The Note: A Deal — If They Can Keep It

Aug 1, 2011 9:01am

By MICHAEL FALCONE (@michaelpfalcone) and AMY WALTER (@amyewalter)

After all the pontificating, posturing and politicking it’s come down to this: a deal to raise the debt ceiling and trim government spending that doesn’t make anyone happy.

“Is this the deal I would have preferred?  No,” President Obama said at the White House last night. “I believe that we could have made the tough choices required — on entitlement reform and tax reform — right now, rather than through a special congressional committee process. But this compromise does make a serious down payment on the deficit reduction we need, and gives each party a strong incentive to get a balanced plan done before the end of the year.”

At this hour the markets are the only thing happy a deal is at hand. Futures are pointing toward a strong opening in the U.S. and foreign markets are already up.

But, as ABC News Business Unit correspondent Dan Arnall points out, “there are still a few dangerous steps on the road to our road to fiscal redemption.” The first, of course, is getting this deal through Congress, despite the objections of some liberal Democrats and Tea Party Republicans. 

ABC’s Jake Tapper report that, in a nutshell, the deal includes a debt ceiling increase of up to $2.4 trillion — enough to last through the 2012 presidential election; $900 billion to $1 trillion in spending cuts over 10 years achieved by capping the rate of growth of the discretionary budget with a firewall between security-related spending (i.e. defense) and non-security spending to make sure at least $350 billion comes from the former category; a new special Congressional committee (nicknamed the “supercommittee”) to recommend additional deficit reduction of up to $1.5 trillion.

Liberal Democrats like Rep. Emanuel Cleaver, D-Mo., see the agreement as an abdication of Democratic priorities. 

“This is a Satan sandwich,” Cleaver said in an interview with ABC News, “there’s no question about it because there’s nothing inside this sandwich that the major religions of the world would say deals with protection for the poor, the widows the children, it’s not in here.”

Meanwhile, many conservative Republicans are unhappy, feeling that the deal doesn’t do enough to deal with serious deficit reduction. This morning, the conservative “Cut, Cap and Balance” coalition came out against the compromise.

“The Cut, Cap, Balance Coalition will not support this bill because it clearly fails to meet the standards of the Cut Cap Balance Pledge,” a statement from the coalition members read. “The most glaring shortcoming is that the second debt ceiling increase in this package isn’t tied directly to Congressional approval of a balanced budget amendment as a pre-condition.  It may therefore be avoided altogether.”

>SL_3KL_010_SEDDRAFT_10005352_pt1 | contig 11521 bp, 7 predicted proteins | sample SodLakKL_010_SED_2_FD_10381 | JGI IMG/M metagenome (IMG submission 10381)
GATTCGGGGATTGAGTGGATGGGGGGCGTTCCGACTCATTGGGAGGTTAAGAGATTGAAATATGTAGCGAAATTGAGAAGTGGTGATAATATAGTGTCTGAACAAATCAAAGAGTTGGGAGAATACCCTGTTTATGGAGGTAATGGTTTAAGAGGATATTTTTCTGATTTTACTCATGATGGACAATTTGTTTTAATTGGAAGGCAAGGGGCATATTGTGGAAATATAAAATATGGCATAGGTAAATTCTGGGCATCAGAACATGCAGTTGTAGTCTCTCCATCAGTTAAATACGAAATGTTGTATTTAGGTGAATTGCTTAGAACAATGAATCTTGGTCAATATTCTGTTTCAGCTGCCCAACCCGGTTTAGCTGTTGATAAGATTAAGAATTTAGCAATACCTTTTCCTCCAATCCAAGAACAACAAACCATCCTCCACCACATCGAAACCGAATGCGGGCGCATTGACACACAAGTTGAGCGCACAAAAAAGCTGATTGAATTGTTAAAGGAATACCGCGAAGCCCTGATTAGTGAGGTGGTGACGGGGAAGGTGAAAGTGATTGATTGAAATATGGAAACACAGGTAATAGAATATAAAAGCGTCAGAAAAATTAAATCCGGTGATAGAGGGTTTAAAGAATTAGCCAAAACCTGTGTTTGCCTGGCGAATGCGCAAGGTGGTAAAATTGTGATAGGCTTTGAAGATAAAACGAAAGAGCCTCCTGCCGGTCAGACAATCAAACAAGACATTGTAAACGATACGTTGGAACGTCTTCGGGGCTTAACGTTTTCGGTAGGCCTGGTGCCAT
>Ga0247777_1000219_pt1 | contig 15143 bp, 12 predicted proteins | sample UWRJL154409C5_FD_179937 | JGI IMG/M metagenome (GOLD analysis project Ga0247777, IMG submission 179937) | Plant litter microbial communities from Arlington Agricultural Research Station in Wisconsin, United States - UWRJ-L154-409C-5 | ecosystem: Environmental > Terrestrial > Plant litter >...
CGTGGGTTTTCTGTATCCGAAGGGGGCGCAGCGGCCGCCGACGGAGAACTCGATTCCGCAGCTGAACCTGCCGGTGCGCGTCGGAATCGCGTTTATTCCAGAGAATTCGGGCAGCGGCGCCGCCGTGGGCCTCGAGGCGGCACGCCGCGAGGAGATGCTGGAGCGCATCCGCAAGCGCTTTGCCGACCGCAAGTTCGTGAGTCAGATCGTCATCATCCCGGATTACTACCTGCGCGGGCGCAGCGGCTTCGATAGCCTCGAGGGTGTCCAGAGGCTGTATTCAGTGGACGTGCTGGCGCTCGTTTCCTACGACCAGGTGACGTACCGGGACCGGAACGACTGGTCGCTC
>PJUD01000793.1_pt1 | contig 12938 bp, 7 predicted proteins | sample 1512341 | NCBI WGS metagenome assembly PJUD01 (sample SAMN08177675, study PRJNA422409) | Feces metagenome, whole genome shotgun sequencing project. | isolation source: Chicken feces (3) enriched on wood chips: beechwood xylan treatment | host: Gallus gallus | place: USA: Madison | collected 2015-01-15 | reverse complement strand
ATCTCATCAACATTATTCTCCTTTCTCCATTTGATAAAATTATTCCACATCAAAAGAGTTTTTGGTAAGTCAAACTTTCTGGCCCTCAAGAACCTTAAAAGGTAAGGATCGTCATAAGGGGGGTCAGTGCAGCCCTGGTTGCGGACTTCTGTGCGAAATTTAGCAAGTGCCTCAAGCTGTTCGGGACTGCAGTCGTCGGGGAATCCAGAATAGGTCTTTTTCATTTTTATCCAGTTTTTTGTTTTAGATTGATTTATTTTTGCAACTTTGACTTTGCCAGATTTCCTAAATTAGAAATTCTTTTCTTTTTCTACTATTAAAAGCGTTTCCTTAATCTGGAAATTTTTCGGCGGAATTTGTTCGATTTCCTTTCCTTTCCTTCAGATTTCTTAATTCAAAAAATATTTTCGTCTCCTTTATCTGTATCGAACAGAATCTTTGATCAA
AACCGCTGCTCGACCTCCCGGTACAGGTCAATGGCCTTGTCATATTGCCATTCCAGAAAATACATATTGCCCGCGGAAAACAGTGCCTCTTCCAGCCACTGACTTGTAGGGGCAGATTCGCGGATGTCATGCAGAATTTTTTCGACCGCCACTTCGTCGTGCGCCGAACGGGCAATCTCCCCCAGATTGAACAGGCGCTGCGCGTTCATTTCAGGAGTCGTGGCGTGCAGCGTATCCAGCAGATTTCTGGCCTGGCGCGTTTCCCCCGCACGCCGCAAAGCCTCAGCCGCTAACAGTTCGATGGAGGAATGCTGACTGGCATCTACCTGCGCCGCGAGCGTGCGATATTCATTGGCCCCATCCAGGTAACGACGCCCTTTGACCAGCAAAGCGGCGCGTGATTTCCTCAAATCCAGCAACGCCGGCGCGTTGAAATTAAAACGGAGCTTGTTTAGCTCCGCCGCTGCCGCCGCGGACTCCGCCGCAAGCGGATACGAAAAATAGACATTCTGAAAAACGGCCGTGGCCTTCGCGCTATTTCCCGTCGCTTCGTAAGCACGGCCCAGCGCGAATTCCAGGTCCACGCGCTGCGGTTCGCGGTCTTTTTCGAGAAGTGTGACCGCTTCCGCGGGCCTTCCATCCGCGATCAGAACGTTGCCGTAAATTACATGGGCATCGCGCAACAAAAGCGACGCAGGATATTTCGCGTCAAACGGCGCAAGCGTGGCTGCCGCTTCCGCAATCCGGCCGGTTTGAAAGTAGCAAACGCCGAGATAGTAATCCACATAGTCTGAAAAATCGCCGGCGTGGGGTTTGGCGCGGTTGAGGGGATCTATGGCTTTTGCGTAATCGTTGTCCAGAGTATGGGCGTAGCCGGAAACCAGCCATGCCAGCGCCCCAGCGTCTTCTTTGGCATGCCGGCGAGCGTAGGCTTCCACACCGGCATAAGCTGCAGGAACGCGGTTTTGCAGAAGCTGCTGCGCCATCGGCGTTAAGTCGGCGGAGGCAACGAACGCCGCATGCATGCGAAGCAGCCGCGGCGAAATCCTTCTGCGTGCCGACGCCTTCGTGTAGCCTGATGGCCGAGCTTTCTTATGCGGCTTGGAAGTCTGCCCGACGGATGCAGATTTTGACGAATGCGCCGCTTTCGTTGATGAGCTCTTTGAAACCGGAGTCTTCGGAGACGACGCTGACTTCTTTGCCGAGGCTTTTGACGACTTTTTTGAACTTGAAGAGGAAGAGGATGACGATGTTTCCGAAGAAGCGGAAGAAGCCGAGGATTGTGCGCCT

(Thirty-nine House Republicans and ten Republican Senators signed this pledge.)

GETTING TO THE MAGIC NUMBER. The deal still has to pass both Houses of Congress in less than 48 hours and now it comes down to counting votes. ABC’s Jon Karl expects that Boehner will need at least 70 Democrats to vote for it, and that’s a tough sell in a House of Representatives that has been as polarized as ever. “Republican ‘no’ votes are likely in the 80 to 100 range, which means you could need 76 Democrats,” Karl says.

Check out Jon Karl’s vote-count whiteboard:

White House Senior adviser David Plouffe told ABC’s George Stephanopoulos this morning on “Good Morning America” that he is “confident this deal will and should pass.”

Watch Plouffe’s full interview with George:

For all the posturing by many in Congress about not “kicking the can down the road” this deal punts that thing into another county. Let’s be honest, any real progress on serious deficit reduction can only be accomplished by handling the twin third-rails of politics: entitlement and taxes. The “kicking the can” could have real world consequences from ratings agencies who could still downgrade our debt, even with immediate crisis averted.

RACE FOR THE SIDELINES. Most of the GOP presidential hopefuls have so far steered clear of taking a position on the deal finalized yesterday. Former U.S. Ambassador to China Jon Huntsman came out in support of the deal (“While this framework is not my preferred outcome, it is a positive step toward cutting our nation’s crippling debt”) while Rep. Michele Bachmann is against it (“Throughout this process the President has failed to lead and failed to provide a plan. The ‘deal’ he announced spends too much and doesn’t cut enough. This isn’t the deal the American people ‘preferred’ either, Mr. President. Someone has to say no. I will.”)

But most notably, former Massachusetts Gov. Mitt Romney, who has assiduously avoided taking any sort of definitive position on the issue over the last few weeks, remained silent.